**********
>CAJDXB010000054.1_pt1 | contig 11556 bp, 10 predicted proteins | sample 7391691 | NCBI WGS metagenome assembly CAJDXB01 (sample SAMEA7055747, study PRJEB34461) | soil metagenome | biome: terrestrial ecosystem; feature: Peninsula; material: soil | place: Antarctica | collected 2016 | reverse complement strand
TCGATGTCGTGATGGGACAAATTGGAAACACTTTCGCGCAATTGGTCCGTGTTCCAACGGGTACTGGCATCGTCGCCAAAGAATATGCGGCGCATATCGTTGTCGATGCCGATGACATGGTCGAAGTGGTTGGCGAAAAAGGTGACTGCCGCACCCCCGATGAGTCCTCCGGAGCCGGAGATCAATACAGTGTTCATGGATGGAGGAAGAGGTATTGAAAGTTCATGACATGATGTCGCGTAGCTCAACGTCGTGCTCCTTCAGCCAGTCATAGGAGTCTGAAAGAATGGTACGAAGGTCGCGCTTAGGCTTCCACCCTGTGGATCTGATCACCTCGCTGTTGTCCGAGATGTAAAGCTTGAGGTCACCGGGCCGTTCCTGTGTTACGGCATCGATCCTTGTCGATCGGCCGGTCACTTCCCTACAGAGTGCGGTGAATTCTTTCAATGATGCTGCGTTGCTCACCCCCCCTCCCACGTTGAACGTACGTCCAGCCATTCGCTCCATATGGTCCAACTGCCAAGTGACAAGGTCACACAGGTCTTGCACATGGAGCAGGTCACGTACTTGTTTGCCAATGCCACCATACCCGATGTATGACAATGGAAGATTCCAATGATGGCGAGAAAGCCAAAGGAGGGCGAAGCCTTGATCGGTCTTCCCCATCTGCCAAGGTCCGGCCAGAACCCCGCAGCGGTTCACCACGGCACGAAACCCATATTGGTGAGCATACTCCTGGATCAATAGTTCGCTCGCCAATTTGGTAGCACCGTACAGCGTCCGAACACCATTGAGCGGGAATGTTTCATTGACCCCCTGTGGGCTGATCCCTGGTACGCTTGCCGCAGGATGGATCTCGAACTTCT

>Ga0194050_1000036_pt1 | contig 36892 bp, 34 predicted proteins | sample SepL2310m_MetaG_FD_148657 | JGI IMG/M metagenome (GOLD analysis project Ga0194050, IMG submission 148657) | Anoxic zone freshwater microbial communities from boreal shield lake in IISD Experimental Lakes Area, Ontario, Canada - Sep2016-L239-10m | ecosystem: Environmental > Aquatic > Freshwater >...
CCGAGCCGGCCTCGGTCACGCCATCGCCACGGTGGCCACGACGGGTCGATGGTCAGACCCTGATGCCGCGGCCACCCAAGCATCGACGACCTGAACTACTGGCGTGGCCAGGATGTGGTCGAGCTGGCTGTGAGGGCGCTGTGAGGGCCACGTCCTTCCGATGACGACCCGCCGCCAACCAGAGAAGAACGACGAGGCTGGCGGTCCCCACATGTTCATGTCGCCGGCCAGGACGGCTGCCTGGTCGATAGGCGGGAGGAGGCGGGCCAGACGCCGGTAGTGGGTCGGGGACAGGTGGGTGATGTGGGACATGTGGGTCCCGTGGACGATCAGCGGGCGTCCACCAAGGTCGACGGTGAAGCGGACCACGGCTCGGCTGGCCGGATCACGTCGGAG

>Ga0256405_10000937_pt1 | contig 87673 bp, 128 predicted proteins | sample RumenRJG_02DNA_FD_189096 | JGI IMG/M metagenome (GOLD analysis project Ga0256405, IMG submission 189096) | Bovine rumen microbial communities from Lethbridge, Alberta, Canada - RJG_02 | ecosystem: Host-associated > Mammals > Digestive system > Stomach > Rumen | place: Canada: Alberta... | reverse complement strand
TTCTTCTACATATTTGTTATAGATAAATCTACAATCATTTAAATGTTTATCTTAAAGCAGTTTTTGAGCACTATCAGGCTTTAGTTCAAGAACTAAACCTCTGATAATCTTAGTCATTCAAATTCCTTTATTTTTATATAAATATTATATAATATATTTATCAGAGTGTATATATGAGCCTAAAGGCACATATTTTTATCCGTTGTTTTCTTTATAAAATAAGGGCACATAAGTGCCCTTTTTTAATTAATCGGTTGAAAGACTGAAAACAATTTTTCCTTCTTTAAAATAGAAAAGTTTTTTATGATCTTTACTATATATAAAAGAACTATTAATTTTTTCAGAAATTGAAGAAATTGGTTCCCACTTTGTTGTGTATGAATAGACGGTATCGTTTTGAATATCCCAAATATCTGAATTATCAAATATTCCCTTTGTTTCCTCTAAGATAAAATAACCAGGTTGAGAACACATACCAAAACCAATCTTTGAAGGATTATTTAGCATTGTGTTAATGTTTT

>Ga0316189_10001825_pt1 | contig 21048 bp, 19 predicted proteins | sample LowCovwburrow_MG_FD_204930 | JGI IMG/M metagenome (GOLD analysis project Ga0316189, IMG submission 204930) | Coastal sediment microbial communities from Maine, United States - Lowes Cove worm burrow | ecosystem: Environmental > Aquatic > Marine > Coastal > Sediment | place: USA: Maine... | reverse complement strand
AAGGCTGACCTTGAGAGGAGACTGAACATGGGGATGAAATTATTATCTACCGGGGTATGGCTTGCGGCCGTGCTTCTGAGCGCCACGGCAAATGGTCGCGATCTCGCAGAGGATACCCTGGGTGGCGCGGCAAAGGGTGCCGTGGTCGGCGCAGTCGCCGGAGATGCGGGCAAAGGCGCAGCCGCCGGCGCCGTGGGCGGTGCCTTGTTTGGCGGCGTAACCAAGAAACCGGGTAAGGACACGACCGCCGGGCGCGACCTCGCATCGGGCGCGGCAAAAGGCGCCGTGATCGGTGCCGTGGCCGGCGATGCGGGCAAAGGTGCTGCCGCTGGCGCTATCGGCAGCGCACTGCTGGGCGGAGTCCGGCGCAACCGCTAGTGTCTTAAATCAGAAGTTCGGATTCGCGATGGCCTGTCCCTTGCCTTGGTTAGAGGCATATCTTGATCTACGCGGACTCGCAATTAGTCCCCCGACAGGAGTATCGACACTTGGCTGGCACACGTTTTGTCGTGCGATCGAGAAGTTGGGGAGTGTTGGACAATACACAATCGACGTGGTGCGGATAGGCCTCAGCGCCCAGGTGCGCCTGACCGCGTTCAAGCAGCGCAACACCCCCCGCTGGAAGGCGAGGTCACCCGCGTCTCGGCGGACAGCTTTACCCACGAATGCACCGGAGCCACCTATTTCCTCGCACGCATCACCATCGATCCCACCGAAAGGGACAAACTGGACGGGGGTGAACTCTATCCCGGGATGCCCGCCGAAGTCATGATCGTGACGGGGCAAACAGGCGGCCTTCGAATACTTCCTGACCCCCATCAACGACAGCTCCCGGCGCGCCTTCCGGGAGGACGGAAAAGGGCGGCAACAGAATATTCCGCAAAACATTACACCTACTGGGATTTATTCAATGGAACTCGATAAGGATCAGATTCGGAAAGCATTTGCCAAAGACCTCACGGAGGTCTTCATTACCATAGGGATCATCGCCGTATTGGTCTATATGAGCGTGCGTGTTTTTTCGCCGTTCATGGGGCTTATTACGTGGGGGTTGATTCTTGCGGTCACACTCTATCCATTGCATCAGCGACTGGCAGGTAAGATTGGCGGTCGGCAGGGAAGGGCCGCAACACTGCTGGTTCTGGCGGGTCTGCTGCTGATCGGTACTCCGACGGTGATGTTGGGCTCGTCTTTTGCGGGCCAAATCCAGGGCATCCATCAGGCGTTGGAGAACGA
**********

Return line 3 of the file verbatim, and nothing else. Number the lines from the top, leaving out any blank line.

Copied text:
>Ga0194050_1000036_pt1 | contig 36892 bp, 34 predicted proteins | sample SepL2310m_MetaG_FD_148657 | JGI IMG/M metagenome (GOLD analysis project Ga0194050, IMG submission 148657) | Anoxic zone freshwater microbial communities from boreal shield lake in IISD Experimental Lakes Area, Ontario, Canada - Sep2016-L239-10m | ecosystem: Environmental > Aquatic > Freshwater >...